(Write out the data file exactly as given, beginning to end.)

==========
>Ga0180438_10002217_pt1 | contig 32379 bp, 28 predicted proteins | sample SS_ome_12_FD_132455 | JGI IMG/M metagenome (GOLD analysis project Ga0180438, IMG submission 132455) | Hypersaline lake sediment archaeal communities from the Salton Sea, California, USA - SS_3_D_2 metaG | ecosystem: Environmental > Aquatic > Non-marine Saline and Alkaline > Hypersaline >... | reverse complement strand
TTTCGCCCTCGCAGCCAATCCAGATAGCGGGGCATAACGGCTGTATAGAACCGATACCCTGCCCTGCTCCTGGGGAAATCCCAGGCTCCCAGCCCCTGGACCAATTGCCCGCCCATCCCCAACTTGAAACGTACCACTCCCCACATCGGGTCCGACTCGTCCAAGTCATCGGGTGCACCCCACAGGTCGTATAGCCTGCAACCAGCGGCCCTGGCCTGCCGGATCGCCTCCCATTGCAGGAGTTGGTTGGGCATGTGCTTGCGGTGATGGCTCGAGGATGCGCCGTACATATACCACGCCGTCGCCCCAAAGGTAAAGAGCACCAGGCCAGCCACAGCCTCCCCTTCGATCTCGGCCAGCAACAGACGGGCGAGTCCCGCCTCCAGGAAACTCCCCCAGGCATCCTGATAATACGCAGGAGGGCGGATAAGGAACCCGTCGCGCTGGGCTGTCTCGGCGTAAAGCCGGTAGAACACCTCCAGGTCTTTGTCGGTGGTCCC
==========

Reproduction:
>Ga0180438_10002217_pt1 | contig 32379 bp, 28 predicted proteins | sample SS_ome_12_FD_132455 | JGI IMG/M metagenome (GOLD analysis project Ga0180438, IMG submission 132455) | Hypersaline lake sediment archaeal communities from the Salton Sea, California, USA - SS_3_D_2 metaG | ecosystem: Environmental > Aquatic > Non-marine Saline and Alkaline > Hypersaline >... | reverse complement strand
TTTCGCCCTCGCAGCCAATCCAGATAGCGGGGCATAACGGCTGTATAGAACCGATACCCTGCCCTGCTCCTGGGGAAATCCCAGGCTCCCAGCCCCTGGACCAATTGCCCGCCCATCCCCAACTTGAAACGTACCACTCCCCACATCGGGTCCGACTCGTCCAAGTCATCGGGTGCACCCCACAGGTCGTATAGCCTGCAACCAGCGGCCCTGGCCTGCCGGATCGCCTCCCATTGCAGGAGTTGGTTGGGCATGTGCTTGCGGTGATGGCTCGAGGATGCGCCGTACATATACCACGCCGTCGCCCCAAAGGTAAAGAGCACCAGGCCAGCCACAGCCTCCCCTTCGATCTCGGCCAGCAACAGACGGGCGAGTCCCGCCTCCAGGAAACTCCCCCAGGCATCCTGATAATACGCAGGAGGGCGGATAAGGAACCCGTCGCGCTGGGCTGTCTCGGCGTAAAGCCGGTAGAACACCTCCAGGTCTTTGTCGGTGGTCCC